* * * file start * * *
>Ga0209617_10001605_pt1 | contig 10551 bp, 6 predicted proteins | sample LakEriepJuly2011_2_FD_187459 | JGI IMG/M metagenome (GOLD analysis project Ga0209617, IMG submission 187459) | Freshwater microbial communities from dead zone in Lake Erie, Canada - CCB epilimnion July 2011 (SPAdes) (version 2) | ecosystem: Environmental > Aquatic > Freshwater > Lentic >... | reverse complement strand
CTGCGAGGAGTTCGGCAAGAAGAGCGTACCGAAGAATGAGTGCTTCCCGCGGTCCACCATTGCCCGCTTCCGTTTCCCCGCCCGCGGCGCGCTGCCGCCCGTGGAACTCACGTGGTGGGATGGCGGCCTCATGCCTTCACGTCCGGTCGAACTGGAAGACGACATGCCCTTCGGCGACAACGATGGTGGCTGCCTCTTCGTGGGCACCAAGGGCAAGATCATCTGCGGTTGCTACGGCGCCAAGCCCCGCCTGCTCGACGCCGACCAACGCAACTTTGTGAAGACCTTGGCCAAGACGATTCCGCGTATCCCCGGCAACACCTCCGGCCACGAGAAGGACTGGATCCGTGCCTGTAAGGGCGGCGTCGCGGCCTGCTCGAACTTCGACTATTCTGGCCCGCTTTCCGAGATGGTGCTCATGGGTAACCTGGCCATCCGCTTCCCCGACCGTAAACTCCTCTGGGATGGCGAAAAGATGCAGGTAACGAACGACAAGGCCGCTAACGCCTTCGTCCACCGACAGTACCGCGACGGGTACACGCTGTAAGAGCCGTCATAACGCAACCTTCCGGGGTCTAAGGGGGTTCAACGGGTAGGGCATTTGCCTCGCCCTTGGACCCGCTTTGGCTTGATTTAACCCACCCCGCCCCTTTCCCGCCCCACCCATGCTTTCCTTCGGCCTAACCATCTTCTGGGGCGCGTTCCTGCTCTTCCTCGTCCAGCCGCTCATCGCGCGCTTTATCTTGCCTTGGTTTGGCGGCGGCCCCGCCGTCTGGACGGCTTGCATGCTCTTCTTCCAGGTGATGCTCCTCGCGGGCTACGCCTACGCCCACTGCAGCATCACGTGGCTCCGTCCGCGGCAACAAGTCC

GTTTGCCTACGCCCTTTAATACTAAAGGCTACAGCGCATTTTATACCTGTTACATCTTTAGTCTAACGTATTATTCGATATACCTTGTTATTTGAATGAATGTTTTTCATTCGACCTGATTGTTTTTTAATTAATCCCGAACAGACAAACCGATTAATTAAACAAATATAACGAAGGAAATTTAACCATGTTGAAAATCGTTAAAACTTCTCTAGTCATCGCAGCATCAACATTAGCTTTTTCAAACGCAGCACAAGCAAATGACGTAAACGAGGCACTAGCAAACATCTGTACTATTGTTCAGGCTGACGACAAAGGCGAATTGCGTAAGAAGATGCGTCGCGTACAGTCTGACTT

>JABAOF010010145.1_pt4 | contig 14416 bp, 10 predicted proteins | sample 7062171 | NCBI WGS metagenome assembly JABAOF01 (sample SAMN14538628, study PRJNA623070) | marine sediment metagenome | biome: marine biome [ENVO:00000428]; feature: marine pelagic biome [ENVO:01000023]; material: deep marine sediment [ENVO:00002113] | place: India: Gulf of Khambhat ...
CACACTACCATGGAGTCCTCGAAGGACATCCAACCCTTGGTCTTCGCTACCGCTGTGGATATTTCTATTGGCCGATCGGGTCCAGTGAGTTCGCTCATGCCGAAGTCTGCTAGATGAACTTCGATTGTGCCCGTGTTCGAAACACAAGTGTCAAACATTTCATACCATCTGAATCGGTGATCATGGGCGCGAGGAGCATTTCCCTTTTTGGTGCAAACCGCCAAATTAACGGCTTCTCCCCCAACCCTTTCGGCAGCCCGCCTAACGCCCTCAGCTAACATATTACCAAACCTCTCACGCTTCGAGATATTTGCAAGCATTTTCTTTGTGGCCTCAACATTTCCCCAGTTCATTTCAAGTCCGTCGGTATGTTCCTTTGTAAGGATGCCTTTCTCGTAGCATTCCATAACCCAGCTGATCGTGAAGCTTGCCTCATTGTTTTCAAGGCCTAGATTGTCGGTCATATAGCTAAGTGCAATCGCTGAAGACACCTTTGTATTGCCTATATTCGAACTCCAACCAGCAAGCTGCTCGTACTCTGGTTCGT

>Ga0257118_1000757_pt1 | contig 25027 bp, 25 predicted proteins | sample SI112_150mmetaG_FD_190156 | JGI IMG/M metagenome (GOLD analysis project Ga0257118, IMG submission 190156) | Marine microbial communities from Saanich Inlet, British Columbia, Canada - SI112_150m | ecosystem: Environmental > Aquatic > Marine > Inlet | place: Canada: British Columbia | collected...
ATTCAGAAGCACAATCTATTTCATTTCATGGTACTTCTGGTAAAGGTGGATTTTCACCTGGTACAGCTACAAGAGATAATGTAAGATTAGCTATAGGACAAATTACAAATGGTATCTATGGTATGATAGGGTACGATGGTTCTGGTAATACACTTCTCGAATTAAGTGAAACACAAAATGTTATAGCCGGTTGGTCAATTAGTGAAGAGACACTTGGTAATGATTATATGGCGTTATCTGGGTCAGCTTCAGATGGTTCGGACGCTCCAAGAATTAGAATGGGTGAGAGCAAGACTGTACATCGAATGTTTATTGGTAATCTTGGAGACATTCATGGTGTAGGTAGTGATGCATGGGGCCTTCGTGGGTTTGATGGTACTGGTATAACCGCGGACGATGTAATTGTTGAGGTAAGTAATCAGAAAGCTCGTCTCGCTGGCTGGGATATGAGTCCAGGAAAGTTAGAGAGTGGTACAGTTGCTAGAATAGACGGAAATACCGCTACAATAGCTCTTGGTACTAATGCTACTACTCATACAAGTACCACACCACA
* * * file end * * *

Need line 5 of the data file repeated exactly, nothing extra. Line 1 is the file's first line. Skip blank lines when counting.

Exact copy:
CACACTACCATGGAGTCCTCGAAGGACATCCAACCCTTGGTCTTCGCTACCGCTGTGGATATTTCTATTGGCCGATCGGGTCCAGTGAGTTCGCTCATGCCGAAGTCTGCTAGATGAACTTCGATTGTGCCCGTGTTCGAAACACAAGTGTCAAACATTTCATACCATCTGAATCGGTGATCATGGGCGCGAGGAGCATTTCCCTTTTTGGTGCAAACCGCCAAATTAACGGCTTCTCCCCCAACCCTTTCGGCAGCCCGCCTAACGCCCTCAGCTAACATATTACCAAACCTCTCACGCTTCGAGATATTTGCAAGCATTTTCTTTGTGGCCTCAACATTTCCCCAGTTCATTTCAAGTCCGTCGGTATGTTCCTTTGTAAGGATGCCTTTCTCGTAGCATTCCATAACCCAGCTGATCGTGAAGCTTGCCTCATTGTTTTCAAGGCCTAGATTGTCGGTCATATAGCTAAGTGCAATCGCTGAAGACACCTTTGTATTGCCTATATTCGAACTCCAACCAGCAAGCTGCTCGTACTCTGGTTCGT